WALLPAPER: ‘Waste Age: What Can Design Do?’ at the Design Museum

‘Of all the products of human hands, [waste] is the oeuvre that no one wants to own, discuss or preferably even see,’ says Justin McGuirk, chief curator of the Design Museum, as the institution unveils ‘Waste Age: What Can Design Do?’ (until 20 February 2022). Co-curated by McGuirk alongside Gemma Curtin, the exhibition coincides with the UN Climate Change Conference (COP26) and features the work of design visionaries and pioneers of new ways of repurposing and reinventing our relationship with waste.

The waste problem

Oxford tire pile #1, Westley, California, 1999, from the series ‘Extraction and Landfill’ by Edward Burtynsky. Courtesy Flowers Gallery, London / Nicholas Metivier Gallery, Toronto

The exhibition opens with a section titled ‘Peak Waste’, highlighting the environmental and waste cost of mass production. Considering landfills, mass production, and throwaway culture through history and design, the display culminates in a timeline exploring humanity’s relationship with waste from the 1700s until today.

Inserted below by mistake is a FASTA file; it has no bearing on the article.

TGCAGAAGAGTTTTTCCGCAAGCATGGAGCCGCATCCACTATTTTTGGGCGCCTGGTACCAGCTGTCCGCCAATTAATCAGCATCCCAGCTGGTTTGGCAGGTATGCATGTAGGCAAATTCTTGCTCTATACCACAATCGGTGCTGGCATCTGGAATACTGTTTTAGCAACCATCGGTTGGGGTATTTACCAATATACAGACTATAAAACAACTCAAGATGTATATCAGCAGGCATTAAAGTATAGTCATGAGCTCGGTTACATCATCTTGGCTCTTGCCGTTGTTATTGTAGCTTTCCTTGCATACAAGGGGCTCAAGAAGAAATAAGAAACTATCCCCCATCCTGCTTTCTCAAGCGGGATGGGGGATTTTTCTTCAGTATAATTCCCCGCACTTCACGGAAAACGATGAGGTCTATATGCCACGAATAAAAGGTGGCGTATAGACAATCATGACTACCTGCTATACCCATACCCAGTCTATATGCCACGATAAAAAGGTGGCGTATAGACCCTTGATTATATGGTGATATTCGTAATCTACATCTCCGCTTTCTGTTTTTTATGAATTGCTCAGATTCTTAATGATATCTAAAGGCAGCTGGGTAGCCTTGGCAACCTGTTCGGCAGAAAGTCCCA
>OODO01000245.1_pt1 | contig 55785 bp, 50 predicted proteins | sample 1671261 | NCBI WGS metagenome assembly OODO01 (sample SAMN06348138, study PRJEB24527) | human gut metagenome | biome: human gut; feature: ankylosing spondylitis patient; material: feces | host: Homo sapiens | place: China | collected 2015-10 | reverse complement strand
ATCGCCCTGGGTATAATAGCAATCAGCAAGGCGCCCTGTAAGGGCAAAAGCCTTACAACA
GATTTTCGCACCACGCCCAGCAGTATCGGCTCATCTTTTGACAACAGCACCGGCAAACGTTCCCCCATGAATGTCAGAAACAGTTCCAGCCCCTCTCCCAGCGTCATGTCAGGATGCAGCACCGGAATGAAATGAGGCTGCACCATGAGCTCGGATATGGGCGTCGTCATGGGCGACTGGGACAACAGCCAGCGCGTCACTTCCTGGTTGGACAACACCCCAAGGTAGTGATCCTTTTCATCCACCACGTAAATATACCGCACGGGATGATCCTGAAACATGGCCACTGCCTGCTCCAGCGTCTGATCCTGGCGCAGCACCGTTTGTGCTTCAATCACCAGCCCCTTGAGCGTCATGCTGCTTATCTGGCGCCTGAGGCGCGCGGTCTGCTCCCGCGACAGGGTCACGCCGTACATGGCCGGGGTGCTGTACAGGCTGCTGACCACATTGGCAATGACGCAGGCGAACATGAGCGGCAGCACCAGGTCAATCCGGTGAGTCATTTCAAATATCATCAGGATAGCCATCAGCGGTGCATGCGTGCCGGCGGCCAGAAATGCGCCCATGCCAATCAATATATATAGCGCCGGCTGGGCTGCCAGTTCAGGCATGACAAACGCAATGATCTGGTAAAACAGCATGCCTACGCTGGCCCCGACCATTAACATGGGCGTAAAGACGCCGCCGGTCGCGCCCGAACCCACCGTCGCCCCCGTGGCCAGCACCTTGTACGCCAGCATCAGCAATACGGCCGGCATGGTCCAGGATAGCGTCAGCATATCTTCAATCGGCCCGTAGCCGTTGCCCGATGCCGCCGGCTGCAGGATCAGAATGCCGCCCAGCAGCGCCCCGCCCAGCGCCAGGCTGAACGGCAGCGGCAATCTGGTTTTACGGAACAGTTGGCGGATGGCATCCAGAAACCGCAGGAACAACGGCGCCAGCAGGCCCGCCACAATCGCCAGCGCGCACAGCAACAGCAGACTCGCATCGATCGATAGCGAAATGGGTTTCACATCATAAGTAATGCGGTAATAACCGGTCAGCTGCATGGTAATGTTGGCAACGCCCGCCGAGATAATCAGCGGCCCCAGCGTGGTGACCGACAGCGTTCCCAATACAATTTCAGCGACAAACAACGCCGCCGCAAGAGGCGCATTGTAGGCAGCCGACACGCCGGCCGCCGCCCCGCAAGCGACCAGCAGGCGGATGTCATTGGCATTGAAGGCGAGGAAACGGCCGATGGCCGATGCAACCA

The timeline in particular offers a sense of the urgency of the problem, as the issues of production, consumption and waste become more multifaceted and complex in contemporary history. ‘We must face the problem of waste – we can no longer ignore what happens to things when we get rid of them,’ says Curtin. 

Designing with waste

Designs in recycled plastic: top, two chairs by Dirk van der Kooij, and light by James Shaw. Above, ’S-1500’ chair, designed by Snøhetta for Nordic Comfort Products and made from discarded fishing nets, and Jasper Morrison’s ’1 Inch’ chair for Emeco, made of industrial recycled waste

After walking through data and images that might give visitors a sense of facts-induced doom, the exhibition opens up (literally and figuratively) into a hall filled with ideas, proposals, prototypes and hope. This section, divided into ‘Precious Waste’ (celebrating the designers repurposing leftover materials in their work) and ‘Post Waste’ (exploring ways in which waste can be repurposed for design) is where things turn optimistic, highlighting how designers, makers and creatives are addressing the issue with practical solutions. 

‘Instead of thinking of objects as things that have an end life, this exhibition proposes that they can have many lives,’ says Curtin. 

‘Materialism’ by Drift

The pieces on display demonstrate the breadth and depth of the design industry’s involvement in tackling the waste problem, from Formafantasma’s ‘Ore Streams’ investigations to Christien Meindertsma’s ‘Renoleum’ project, to Drift’s ‘Materialism’, the result of ongoing research into materials (from steel and rubber tomato oil and porcelain) and their appearance.